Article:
Director – Paul King, Screenplay – Simon Farnaby & Paul King, Producer – David Heyman, Photography – Erik Alexander Wilson, Music – Dario Marianelli, Animation Director – Pablo Grillo, Visual Effects Supervisors – Andy Kind & Glen Pratt, Visual Effects – Bluebolt (Supervisor – Rupert Davies), Cheap Shot, Framestore (Supervisor – Carlos Monzon), Passion Pictures & Rodeo FX (Supervisor – Arnaus Brisbeois) & Technicolor VFX (Supervisors – Nicholas Bennett & Gary Brown), Special Effects Supervisor – Mike Kelt, Production Design – Gary Williamson. Production Company – Heyday Films.
Hugh Bonneville (Henry Brown), Sally Hawkins (Mary Brown), Hugh Grant (Phoenix Buchanan), Brendan Gleeson (Knuckles McGinty), Madeleine Harris (Judy Brown), Samuel Joslin (Jonathan Brown), Jim Broadbent (Samuel Gruber), Tom Conti (Judge Gerald Biggleswade), Julie Walters (Mrs Bird), Peter Capaldi (Reginald Curry), Ben Miller (Colonel Lancaster), Sanjeev Bhaskar (Dr Jafri), Noah Taylor (Phibs), Tom Davis (T-Bone), Robbie Gee (Mr Barnes), Jessica Hynes (Miss Kitts), Joanna Lumley (Felicity Fanshaw), Meera Syal (Prosecutor), Richard Ayoade (Forensic Investigator)
Ben Whishaw (Paddington), Imelda Staunton (Aunt Lucy), Michael Gambon (Uncle Pastuzo)
Realising it is nearing Aunt Lucy’s birthday, Paddington tries to think of a birthday present for her. In Mr Gruber’s antique shop, he finds a pop-up book of London. Knowing that she always wanted to visit London, he thinks that buying this would be the next best thing to having her come and visit. However, Mr Gruber informs him that it is a rare book and is expensive. Paddington decides the only option is for him to get a job. After a disastrous stint as a barber’s assistant, he has some success as a window washer. He then comes across a thief breaking into Mr Gruber’s store to take the book and gives pursuit. The thief gets away and with no proof of their existence, Paddington is charged and sent to jail for ten years. The Browns make all effort to try and find the thief. In actuality, the thief is a disguise adopted by actor Phoenix Buchanan who knows that the pop-up book holds a map that leads the way to the location of a treasure hidden by his ancestor. In jail, Paddington befriends the tough cook Knuckles McGinty and transforms conditions in the canteen. Knuckles then persuades Paddington that the best option to prove his innocence is for him to join them in a jail break.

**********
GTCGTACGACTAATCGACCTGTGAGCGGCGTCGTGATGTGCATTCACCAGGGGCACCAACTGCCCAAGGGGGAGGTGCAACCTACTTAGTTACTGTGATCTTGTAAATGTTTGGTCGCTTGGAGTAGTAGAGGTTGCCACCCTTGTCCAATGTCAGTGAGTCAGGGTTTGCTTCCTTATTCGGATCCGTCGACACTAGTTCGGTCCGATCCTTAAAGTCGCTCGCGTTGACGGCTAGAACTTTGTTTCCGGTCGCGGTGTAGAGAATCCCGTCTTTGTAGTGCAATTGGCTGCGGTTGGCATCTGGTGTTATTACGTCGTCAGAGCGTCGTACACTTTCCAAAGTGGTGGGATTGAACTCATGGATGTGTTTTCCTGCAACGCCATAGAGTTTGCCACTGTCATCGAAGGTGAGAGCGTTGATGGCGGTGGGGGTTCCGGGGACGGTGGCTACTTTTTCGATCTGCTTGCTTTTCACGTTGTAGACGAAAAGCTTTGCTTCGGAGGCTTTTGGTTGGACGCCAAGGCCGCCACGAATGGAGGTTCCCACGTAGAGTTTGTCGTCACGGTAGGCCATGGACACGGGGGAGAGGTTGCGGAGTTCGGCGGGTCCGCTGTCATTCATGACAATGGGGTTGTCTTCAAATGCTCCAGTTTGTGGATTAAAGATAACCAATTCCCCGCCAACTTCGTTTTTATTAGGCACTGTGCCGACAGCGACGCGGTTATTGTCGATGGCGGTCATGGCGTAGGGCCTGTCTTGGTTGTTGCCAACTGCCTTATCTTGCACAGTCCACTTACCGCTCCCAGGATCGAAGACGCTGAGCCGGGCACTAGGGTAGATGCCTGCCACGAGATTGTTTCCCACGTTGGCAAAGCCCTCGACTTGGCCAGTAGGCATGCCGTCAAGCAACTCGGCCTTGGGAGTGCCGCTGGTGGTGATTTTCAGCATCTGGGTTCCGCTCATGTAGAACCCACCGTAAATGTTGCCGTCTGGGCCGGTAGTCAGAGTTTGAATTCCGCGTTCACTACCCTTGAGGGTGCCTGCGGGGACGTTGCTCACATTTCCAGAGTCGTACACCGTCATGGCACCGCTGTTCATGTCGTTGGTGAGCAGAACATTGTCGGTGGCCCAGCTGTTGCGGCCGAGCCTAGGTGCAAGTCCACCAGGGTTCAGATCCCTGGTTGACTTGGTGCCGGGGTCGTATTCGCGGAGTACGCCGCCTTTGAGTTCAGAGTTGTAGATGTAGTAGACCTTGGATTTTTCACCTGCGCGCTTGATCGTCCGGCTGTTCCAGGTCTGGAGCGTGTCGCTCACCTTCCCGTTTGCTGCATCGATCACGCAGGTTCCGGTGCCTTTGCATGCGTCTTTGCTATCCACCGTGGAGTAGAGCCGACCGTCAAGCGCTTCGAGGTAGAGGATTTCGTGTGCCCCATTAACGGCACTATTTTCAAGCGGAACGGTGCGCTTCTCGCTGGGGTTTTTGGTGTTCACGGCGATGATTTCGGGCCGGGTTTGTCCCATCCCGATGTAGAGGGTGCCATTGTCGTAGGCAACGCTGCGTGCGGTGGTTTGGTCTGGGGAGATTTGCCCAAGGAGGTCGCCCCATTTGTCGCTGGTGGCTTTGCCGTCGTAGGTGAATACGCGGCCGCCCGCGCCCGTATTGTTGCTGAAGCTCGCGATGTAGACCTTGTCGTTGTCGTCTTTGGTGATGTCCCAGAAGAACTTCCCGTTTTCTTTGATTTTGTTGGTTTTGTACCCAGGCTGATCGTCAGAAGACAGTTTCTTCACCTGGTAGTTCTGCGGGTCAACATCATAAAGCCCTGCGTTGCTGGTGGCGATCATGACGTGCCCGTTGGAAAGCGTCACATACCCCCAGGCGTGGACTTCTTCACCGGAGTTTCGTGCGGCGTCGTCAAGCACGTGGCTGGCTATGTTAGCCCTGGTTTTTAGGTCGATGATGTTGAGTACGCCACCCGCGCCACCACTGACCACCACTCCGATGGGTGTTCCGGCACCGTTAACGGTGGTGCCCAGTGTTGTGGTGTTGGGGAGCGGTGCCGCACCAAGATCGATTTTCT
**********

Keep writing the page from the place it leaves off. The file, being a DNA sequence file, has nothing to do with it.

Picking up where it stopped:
Paddington Bear is a much-loved children’s character. Paddington appeared in 28 books published by Michael Bond between 1958 and Bond’s death in 2017. There had been several earlier tv adaptations of Paddington. The live-action, big screen adaptation Paddington (2014) however proved a considerable success, earning $191 million at the box-office worldwide, making it the most successful independent family film of all time. Paddington 2 was originally set to for a Christmas 2017 release in the US but this ended up being delayed until February 2018 with the financial collapse of distributor The Weinstein Company due to the scandal surrounding Harvey Weinstein.
Paddington 2 offers the same mix as the first film. There is most of the same personnel behind the camera – Paul King back in the director’s chair and repeat performances from Hugh Bonneville, Sally Hawkins, Madeleine Harris, Samuel Joslin, Julie Walters, Peter Capaldi and Jim Broadbent, with Ben Whishaw, Michael Gambon and Imelda Staunton back in their voicing roles. The noticeable addition is that the modestly budgeted original has been expanded to a prestige production. There is a much clearer expansion of the budget and it allows Paul King to pull off a few showoffy shots like bringing Mrs Brown’s pencil illustrations to animated life and venturing inside a diorama of the pop-up book brought to life.
The film has also roped in just about every member of British Acting Equity and every imaginable supporting and cameo role is filled with recognisable faces – there is Hugh Grant having outrageously over-the-top fun as the villain of the show, while we also have Brendan Gleeson as the prison chef, Sanjeev Baskar as a neighbour and his wife Meera Syal as a prosecutor, Tom Conti as a judge, Richard Ayoade as a forensic expert in court, Noah Taylor as an inmate, and Joanna Lumley as a show business agent.
Paddington 2 works in all the same places that the original did. Paul King and co have gotten the balance of immense silliness, overblown slapstick sequences and tender sweetness down in just the right mix. Things get outrageously silly – High Grant goes through a mind-blowing silly accents and a series of costume changes that have to be seen to be believed – and there are slapstick sequences aplenty – Paddington amok in a barbershop, the window washing sequence, the pursuit of the thief. The expansion of the budget has allowed much more expansive and elaborate sequences than the previous film – a climax depending on chases aboard multiple trains and crashing carriages – but the charms never get left behind.